amalgamations to it not closure.

 The committee also options that while licensing new private sector banks, the initial capital
requirement need to be review. It also emphasized on a transparent mechanism for deciding the
ability of promoter to professionally manage the bank. The committee also feels that a minimum
threshold capital for old private banks also deserved threshold capitals. The committee also opined
that a promoter group couldn't hold more that 40 percent of the equity of a bank.
The Narasimham Committee also suggested that the merger could be a solution to ‘Weak banks’ Coney
after clearing up the balance sheets) with a strong public sector bank.
Source: Narasimham Committee report on banking sector reforms.

Changes after the merger:-

While, BOM had an attractive business per employee figure of Rs.202 lakh, a better
technological edge and had a vast base in southern India when compared to Federal bank. While all
these factors sound good, a cultural integration would be a tough task ahead for ICICI Bank.

ICICI Bank has announced a merger with 57-year-old Bank of Madure, with 263 branches, out of
which 82 of them are in rural areas, with most of them in southern India. As on the day of announcement
of merger) 09-12-00), Kotak mahindra group was holding about 12 percent stake in BOM, the Chairman
BOM, Mr.K.M. Thaiagarajan, along with his associates was holding about 26 percent stake, Spic groups
has about 4.7 percent, while LIC and UTI were having marginal holdings. The merger will give ICICI
Bank a hold on South India market, which has high rate of economic development.

The board of Director at ICICI has contemplated the following synergies emerging from the merger:

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Mergers And Acquisitions

Financial Capability: The amalgamation will enable them to have a stronger financial and operational
structure, which is supposed to be capable of greater resourger/deposit mobilization. And ICICI will
emerge a one of the largest private sector banks in the country.

Branch network: The ICICI’s branch network would not only 264, but also increases geographic
coverage as well as convenience to its customers.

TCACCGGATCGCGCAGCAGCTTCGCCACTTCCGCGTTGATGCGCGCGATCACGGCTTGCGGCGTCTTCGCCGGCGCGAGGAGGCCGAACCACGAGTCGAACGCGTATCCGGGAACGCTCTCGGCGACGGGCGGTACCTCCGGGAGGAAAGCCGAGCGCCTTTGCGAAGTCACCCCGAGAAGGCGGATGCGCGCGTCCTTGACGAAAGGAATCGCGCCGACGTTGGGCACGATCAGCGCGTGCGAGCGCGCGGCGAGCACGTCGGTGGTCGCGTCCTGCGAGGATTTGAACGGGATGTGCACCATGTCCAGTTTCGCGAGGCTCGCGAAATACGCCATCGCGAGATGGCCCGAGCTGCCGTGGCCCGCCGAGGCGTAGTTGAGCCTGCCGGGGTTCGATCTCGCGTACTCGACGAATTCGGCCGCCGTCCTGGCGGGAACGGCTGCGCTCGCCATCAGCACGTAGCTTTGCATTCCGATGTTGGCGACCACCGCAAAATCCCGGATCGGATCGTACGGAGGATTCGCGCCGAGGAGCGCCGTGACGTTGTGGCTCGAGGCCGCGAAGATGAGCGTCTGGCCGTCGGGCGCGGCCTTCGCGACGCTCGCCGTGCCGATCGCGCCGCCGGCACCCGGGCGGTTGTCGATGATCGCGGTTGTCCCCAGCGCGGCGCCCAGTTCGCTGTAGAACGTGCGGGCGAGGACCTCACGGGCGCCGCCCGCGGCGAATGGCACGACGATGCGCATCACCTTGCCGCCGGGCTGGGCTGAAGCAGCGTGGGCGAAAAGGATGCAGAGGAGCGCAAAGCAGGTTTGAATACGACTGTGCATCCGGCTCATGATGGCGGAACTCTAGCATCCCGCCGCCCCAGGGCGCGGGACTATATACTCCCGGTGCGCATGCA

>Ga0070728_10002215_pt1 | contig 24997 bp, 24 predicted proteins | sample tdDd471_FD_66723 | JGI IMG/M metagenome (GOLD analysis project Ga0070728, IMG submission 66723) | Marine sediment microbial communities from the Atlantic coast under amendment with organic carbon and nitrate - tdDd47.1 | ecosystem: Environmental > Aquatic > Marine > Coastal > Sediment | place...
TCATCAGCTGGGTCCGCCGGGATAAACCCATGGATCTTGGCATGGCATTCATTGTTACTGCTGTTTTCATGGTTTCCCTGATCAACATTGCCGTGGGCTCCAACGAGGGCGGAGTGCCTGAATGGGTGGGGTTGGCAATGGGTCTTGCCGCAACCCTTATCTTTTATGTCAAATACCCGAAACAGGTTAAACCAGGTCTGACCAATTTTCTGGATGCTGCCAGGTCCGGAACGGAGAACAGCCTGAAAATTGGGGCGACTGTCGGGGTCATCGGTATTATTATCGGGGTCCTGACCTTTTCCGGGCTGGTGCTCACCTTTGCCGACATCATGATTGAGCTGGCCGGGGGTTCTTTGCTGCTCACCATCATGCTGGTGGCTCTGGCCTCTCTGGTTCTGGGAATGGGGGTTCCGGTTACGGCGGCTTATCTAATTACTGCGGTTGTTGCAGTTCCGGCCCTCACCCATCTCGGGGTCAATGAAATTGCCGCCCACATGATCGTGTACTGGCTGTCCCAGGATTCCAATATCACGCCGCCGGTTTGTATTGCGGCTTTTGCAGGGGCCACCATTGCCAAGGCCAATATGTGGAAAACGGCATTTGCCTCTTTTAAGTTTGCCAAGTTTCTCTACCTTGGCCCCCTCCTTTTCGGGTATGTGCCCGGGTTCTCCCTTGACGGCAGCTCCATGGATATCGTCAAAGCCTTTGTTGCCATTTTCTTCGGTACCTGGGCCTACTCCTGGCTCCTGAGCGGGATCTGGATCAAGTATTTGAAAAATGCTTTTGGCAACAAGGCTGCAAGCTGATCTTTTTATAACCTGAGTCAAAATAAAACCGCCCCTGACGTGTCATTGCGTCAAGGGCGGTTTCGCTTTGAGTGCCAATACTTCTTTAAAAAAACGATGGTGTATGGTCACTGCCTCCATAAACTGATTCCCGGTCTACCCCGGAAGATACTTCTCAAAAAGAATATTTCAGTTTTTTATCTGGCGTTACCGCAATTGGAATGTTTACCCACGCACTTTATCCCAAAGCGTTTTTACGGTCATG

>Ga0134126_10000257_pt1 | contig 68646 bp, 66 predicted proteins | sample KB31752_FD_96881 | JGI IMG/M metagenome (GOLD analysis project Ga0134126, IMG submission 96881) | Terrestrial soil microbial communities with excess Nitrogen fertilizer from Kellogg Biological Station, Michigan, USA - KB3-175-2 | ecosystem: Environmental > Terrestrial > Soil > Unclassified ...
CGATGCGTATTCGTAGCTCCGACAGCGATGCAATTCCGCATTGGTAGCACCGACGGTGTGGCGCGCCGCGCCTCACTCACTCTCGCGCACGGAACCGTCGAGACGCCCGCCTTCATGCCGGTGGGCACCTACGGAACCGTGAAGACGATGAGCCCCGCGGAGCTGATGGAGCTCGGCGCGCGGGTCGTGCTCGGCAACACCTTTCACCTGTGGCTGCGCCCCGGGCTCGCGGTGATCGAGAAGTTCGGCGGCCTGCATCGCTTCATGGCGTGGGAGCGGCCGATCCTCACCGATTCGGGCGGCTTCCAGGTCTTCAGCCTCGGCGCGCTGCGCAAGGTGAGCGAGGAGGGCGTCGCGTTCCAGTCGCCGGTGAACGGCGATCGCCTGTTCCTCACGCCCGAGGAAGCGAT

Customer base: The emerged largest customer base will enable the ICICI bank to offer banking
financial services and products and also facilitate cross-selling of products and services of the ICICI
groups.

Tech edge: The merger will enable ICICI to provide atms, Phone and the Internet banking and finical
services and products and also facilitate cross-selling of products and services of the ICICI group.

Focus on Priority Sector: The enhanced branch network will enable the Bank to focus on micro-
finance activities through self-help groups, in its priority sector initiatives through its acquired 87 rural
and 88 semi-urban branches.

Source: Report submitted at EGM on January 19, 2001.

THE SWAP RATIO:

The swap ratio has been approved in the ratio of 1:2 – two shares of ICICI Bank for every one share of
Bank of Madera.

The deal with Bank of Madera is likely to dilute the current equity capital by around 12 percent. And the
merger is expected to bring 20 percent gains in EPS of bank.

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Mergers And Acquisitions

And also the bank’s comfortable capital Adequacy Ratio (CAR) of 19.64 percent has declined to 17.6
percent.

REASONS BEHIND THE RECENT TREND OF


MERGER IN BANKING SECTOR

The question on top everybody’s mind is


Are banks and bankers on the road to redundancy?
First consider the reasons that one does not need banks in large numbers any more

 A depositor today can open a cheque account with a money market mutual fund and obtain both
higher returns and greater and greater flexibility. Indian mutual funds are queuing up to offer this
facility.

 After can be drawn or a telephone bill paid easily through credit cards.

 Even if a bank is just a safe place to put away your savings, you need not go to it. There is always an
ATM you can do business with.

 If you are solvent and want to borrow money, you can do so on your credit card- with far fewer
hassles.

 A ‘AAA’ corporate can directly borrow from the market through commercial papers and get better
rates in the bargain. In fact the banks may indeed be left with dad credit risk or those that cannot